3. Testing the Solution: The version gets tested on users and feedback is gathered. This phase assesses beyond usability to include other key metrics like engagement, efficiency, and error rate, depending on the product goals.

4. Evaluating the Solution:  Evaluation should lead directly to the decision-making process on what the next steps are: whether to iterate further based on feedback, pivot the design concept entirely, or move towards finalization. This phase includes prioritizing feedback and determining the scope of the next iteration.

What Is Iterative Design? Radiant Digital (2021)

Image Source: What Is Iterative Design? Radiant Digital (2021)

Iterative design is closely linked to another method known as incremental development. Despite their fundamental differences, the terms are often lumped together or used interchangeably. Where do they differ? Incremental development focuses on adding a new feature to the design one by one until a complete product is reached—like ascending a staircase. Conversely, the iterative design process is based on a cyclical pattern that involves constant refinement and testing before deciding on a final version of the product.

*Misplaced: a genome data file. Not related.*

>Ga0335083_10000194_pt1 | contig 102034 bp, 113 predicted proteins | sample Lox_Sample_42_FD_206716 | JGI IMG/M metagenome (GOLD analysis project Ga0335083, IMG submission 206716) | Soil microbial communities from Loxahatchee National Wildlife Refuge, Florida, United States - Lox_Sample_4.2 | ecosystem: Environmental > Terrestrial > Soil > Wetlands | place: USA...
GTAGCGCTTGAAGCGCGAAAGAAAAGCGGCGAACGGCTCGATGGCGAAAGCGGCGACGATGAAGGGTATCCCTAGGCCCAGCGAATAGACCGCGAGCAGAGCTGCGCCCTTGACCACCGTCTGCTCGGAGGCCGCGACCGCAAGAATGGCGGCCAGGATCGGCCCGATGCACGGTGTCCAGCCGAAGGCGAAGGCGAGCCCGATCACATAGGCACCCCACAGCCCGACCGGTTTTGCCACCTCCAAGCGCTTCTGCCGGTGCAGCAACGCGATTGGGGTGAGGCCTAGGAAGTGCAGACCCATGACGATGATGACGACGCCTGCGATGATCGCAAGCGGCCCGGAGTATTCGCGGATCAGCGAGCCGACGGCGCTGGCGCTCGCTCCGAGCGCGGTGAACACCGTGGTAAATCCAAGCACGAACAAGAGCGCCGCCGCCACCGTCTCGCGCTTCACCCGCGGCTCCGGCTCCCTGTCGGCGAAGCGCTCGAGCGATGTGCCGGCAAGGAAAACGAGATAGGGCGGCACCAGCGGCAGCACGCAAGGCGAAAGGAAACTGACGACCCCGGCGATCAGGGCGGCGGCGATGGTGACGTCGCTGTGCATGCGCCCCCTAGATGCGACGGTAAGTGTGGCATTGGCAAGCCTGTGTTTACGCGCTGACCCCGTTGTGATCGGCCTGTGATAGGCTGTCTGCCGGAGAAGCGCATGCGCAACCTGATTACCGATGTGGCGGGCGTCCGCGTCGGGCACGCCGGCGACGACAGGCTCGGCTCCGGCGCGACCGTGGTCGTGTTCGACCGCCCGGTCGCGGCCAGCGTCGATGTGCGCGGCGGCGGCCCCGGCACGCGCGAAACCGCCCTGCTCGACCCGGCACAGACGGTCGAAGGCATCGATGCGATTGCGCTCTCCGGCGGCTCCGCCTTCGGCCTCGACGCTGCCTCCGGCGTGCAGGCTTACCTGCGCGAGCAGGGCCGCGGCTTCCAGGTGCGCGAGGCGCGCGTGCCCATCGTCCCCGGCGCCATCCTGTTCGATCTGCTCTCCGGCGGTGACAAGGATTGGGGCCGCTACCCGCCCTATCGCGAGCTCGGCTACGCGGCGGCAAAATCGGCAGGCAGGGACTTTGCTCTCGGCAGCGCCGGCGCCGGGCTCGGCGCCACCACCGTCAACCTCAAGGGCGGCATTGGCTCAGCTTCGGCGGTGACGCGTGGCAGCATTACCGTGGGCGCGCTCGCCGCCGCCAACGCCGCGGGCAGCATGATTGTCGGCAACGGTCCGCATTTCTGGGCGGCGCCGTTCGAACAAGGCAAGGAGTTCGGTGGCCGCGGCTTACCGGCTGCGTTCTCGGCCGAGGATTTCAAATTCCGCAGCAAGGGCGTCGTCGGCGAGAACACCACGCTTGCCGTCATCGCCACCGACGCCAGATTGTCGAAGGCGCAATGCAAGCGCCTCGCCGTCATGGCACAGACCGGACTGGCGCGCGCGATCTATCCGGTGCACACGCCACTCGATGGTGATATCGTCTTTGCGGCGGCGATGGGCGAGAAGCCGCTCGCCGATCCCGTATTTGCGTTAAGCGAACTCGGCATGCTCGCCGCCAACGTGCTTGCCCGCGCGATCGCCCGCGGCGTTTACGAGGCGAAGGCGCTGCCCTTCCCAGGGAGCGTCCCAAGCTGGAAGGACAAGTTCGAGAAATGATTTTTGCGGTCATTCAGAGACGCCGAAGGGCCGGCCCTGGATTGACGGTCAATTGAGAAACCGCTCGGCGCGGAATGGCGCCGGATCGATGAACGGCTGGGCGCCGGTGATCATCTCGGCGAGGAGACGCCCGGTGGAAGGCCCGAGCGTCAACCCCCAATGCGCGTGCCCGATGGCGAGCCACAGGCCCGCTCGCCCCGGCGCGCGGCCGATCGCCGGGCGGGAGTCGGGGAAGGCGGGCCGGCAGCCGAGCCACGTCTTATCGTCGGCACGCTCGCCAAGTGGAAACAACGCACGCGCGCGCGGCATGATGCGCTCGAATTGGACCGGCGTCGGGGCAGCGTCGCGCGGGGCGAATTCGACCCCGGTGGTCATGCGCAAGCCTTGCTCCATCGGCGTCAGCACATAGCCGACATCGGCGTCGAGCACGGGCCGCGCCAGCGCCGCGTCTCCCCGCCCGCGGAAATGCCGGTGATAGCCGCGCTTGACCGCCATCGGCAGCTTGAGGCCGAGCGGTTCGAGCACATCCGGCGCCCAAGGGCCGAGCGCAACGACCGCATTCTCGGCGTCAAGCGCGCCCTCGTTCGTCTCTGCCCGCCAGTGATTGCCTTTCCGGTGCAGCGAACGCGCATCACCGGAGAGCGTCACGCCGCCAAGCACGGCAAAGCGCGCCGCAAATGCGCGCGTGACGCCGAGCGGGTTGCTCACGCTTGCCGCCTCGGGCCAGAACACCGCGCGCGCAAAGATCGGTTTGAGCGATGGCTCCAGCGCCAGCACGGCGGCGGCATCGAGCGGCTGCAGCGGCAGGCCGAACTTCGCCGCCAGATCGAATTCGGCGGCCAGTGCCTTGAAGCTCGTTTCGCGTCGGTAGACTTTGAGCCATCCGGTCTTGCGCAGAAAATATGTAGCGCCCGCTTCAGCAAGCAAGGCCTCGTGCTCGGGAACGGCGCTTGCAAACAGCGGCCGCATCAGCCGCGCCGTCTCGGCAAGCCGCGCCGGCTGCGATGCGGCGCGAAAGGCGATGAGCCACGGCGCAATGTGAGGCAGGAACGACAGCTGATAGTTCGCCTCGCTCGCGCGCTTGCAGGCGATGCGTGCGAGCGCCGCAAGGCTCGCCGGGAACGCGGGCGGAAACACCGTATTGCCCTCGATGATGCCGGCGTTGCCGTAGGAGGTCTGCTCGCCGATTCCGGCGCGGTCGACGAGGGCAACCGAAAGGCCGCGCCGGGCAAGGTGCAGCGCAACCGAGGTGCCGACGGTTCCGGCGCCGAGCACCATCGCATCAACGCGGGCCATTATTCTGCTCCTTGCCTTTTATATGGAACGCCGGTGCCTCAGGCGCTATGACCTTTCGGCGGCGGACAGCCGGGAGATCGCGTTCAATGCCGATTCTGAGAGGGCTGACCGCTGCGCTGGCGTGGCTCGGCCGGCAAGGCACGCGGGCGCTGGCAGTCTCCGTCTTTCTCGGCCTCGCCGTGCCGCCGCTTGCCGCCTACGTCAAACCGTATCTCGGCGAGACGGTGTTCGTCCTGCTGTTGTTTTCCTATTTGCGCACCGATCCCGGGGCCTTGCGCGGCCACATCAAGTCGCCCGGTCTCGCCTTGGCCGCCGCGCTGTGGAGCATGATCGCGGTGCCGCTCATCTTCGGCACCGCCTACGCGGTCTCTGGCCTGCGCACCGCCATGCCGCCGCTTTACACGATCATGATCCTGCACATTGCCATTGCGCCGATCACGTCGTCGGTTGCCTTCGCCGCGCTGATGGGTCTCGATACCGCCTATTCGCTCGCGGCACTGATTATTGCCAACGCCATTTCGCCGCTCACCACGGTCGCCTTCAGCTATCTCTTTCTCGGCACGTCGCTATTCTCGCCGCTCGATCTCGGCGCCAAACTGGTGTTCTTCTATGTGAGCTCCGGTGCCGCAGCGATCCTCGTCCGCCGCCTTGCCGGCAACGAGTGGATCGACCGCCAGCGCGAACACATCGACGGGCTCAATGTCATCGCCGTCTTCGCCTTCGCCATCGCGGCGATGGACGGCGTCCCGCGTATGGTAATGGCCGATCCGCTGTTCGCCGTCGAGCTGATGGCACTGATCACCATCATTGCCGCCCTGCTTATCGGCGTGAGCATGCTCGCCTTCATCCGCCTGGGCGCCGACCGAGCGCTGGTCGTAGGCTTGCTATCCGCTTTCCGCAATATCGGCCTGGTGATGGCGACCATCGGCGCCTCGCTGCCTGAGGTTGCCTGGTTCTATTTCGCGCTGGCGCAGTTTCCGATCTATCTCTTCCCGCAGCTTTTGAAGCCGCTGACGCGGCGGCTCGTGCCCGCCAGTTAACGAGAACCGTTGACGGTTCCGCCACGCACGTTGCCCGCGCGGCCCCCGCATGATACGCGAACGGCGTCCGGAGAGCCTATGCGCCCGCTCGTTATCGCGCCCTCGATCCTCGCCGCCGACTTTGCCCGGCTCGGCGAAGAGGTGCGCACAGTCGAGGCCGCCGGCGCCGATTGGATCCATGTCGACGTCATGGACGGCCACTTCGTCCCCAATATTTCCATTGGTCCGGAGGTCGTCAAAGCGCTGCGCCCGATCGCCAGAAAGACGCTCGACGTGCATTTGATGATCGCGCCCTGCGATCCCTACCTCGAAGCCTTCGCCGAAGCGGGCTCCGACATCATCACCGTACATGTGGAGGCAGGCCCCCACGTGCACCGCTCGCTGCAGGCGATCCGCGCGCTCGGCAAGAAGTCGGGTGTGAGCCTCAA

At the heart of the iterative design process is testing.3 Testing is a precious tool for those striving to improve their product, it involves asking critical questions, getting feedback from others, and conducting research to identify gaps that can be filled in future iterations of the product. In a nutshell, the purpose of the iterative design process is to end up with the best possible version of the product.

Great design is the iteration of a good design.

M. Cobanli, the founder of OMC Design Studios

Key Terms

Usability Testing: A research methodology for evaluating products or services by testing them on real users. By learning about the target users’ behavior and preferences, a usability test aims to identify problems in product design and uncover opportunities for improvement. 

Minimum Viable Product (MVP): The most basic version of a product that contains just enough of the vital features for early product testers to try it out and give feedback on it for future development. 

Human-Computer Interaction (HCI): A multidisciplinary field concerned with understanding the interaction between humans, or the user, and the computer. It encompasses the design, evaluation, and implementation of interactive computing systems for human use.